In another performance, in order to save their grandchild Hopik-Klorik from Snake-the-Long-Tail, who exploits the child, the grandpa and grandma have to learn provisions from the UN Convention for the protection of children.

“Along with developing esthetical taste in children, these plays teach the children their rights,” Amirkhanyan says, “During the rehearsals we discuss with the children the meaning of each performance and provisions from the UN convention. Now, even the smallest child in the group, six year old Phillip, knows them by heart.”

The idea of the team was also to organize a “Theater of A Small Actor” with the participation of the children who show greater interest in theatrical art. For this purpose the children were given an opportunity to stage a performance under the supervision of puppet actor Arshaluys Petrosyan, 56.

The children chose “The Red Cap” (“Red Riding Hood”) and suggested their version of the story. The director of the performance is Hayk Amirkhanyan, 14, and the musical director is Levon Kazhoyan.

“It was the children’s idea that nobody must be punished in the play,” says Petrosyan, who has worked as a puppet theater actor for 36 years, “Instead every personage, even the wolf, who understands it is bad eating grannies, gets a candy.”

Petrosyan, who makes puppets for sale, volunteers her time with the children. She made most of the puppets and costumes for the four Likidon performances.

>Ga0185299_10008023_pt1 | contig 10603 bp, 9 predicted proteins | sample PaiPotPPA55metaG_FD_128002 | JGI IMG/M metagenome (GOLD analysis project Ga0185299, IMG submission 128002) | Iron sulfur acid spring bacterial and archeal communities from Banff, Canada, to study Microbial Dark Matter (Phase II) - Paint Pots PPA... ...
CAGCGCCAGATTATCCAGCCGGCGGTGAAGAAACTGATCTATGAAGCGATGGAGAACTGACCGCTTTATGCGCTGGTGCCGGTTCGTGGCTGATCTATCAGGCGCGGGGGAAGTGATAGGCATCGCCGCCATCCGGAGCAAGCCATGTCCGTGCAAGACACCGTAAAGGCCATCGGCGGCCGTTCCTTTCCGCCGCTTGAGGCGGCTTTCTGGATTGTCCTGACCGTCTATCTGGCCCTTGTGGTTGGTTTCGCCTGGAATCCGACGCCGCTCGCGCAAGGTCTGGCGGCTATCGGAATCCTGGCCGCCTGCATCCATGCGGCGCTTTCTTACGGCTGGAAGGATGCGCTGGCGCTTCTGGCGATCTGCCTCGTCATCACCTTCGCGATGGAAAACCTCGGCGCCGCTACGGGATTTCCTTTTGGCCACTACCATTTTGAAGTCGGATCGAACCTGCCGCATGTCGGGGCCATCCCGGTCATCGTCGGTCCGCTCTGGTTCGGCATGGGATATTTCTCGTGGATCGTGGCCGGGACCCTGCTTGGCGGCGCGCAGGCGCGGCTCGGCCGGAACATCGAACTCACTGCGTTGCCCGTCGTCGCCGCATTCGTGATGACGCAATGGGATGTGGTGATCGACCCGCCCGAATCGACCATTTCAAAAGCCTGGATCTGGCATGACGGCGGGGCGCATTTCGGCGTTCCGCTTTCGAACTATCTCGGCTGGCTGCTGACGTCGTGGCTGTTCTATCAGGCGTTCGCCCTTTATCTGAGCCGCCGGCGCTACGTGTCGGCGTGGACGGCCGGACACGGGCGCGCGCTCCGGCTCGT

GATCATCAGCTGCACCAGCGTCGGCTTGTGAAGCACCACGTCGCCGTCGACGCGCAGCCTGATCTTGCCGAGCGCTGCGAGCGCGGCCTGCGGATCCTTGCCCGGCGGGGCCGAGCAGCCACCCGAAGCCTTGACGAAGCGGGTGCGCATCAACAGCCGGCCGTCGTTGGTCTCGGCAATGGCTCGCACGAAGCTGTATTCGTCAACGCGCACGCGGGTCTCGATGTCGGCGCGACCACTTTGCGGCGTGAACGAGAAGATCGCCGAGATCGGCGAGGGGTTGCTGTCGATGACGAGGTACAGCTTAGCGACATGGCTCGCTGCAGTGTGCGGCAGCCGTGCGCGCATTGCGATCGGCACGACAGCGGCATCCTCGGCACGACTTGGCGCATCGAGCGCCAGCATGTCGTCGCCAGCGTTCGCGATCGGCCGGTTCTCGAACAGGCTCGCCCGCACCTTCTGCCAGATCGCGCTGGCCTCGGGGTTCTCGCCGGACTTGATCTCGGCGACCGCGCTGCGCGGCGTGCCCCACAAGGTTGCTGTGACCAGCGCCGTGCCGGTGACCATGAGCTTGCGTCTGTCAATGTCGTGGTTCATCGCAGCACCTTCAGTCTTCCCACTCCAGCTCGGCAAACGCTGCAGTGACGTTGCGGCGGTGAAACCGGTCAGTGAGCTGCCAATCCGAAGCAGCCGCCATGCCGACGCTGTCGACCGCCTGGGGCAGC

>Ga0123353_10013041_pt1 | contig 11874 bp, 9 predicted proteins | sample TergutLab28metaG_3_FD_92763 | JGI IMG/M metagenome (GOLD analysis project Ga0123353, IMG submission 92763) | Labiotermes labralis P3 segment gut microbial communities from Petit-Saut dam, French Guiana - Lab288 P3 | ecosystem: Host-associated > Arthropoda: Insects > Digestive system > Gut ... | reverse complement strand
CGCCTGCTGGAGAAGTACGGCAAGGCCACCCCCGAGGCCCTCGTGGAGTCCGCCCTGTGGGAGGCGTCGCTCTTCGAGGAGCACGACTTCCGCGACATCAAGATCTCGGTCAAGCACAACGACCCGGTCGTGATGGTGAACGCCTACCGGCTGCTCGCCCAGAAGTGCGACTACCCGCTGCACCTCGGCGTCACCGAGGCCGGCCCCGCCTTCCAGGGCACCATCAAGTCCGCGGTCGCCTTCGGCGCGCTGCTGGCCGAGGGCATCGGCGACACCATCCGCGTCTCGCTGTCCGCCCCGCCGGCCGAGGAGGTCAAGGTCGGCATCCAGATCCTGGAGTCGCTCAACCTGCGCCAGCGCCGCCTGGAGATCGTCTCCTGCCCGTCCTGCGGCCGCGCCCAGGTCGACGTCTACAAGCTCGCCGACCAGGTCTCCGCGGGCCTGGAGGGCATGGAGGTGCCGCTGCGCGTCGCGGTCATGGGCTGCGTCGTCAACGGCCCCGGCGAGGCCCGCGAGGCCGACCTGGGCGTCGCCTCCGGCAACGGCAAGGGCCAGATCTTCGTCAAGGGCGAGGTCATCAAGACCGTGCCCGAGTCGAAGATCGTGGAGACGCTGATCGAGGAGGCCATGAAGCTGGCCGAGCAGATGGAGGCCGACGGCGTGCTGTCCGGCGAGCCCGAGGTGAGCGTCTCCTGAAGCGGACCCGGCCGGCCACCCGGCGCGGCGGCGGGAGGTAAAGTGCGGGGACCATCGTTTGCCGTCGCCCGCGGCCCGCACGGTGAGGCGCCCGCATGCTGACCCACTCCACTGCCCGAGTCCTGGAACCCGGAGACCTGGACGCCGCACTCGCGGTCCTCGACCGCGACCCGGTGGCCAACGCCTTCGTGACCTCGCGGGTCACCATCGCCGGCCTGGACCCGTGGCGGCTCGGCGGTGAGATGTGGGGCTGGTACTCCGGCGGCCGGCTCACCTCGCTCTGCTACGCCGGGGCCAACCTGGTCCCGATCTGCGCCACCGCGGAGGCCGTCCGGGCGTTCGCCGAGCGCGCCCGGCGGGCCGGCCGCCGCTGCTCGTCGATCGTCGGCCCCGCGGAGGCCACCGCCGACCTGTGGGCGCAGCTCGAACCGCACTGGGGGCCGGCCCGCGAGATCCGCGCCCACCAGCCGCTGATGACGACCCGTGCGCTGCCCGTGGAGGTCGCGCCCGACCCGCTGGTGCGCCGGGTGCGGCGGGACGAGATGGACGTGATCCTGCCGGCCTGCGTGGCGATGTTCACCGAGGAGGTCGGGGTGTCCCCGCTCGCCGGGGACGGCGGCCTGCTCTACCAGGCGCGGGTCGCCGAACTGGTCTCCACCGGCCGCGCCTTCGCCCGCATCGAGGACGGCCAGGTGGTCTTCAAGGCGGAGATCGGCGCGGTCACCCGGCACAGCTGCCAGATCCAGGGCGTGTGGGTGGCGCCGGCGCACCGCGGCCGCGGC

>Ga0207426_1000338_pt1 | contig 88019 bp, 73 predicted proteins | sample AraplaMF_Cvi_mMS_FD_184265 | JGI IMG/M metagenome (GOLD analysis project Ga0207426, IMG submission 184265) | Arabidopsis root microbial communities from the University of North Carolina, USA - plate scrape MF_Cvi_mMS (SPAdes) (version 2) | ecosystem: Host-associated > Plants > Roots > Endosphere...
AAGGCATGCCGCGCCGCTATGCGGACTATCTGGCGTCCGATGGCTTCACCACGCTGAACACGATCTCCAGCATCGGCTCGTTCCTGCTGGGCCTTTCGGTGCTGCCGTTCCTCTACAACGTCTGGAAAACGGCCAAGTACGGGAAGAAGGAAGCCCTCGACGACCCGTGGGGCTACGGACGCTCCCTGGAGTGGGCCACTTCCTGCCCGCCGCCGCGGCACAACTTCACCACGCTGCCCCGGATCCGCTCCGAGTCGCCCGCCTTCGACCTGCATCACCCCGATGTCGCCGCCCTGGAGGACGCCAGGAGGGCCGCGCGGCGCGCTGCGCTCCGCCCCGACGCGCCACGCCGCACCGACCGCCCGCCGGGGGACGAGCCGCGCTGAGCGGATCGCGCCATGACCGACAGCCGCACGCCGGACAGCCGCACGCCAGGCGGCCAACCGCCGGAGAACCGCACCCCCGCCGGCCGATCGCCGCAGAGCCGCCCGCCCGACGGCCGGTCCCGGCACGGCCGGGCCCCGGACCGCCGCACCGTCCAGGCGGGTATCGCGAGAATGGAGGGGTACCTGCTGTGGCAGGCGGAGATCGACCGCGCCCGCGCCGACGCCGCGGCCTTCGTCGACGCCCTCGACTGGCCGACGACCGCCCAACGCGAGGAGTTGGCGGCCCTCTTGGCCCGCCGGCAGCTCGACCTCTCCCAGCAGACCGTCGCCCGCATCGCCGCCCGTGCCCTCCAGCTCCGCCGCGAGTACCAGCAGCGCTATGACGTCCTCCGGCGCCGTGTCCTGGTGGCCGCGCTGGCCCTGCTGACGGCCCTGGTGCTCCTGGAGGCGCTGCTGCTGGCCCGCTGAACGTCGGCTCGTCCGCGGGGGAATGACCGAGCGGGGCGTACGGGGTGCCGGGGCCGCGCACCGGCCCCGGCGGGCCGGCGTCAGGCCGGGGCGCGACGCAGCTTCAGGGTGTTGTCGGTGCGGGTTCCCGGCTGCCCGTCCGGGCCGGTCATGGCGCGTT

Often the actors contribute from their own pockets, although their salaries are not high (13,000 to 20,000 drams, about $30-46). The theater provided its small hall for rehearsals and staging free of charge. However, the building and equipment of the theater is worn out and the stage is poorly decorated.

“We collected nothing from the parents. We know many of them would be unable to give anything,” says Amirkhanyan, “There are children from families with of 6000 drams (less than $12) income a month. How can we require anything from them?”

Recently, Likidon received a $1,000 grant from the Armenian Human Rights Center within its “Civil Society Initiatives” small grants program. Likidon bought a computer, a printer and hired a dance tutor, to teach children fluid movements for its four performances. However, the three-month project was finished last week.

“Because of lack of means we are not able to stage new performances with richer stage decorations, or involve more children in the group or perform at schools in order for other children learn their rights,” says Amirkhanyan, “Sometimes, children stay for hours, and it would be good to be able to give them some snacks, since they hardly get any good feeding at home.”

Despite the lack of means the Likidon team is determined not to stop showing their performances and holding rehearsals even without any financial aid.

The once-shy Levon says he loves the theater and dreams of becoming an actor. When he finishes school he will apply to the Gyumri Theatrical Institute and says he will make good enough grades to get a free education, since his family will not be able to pay for his studies.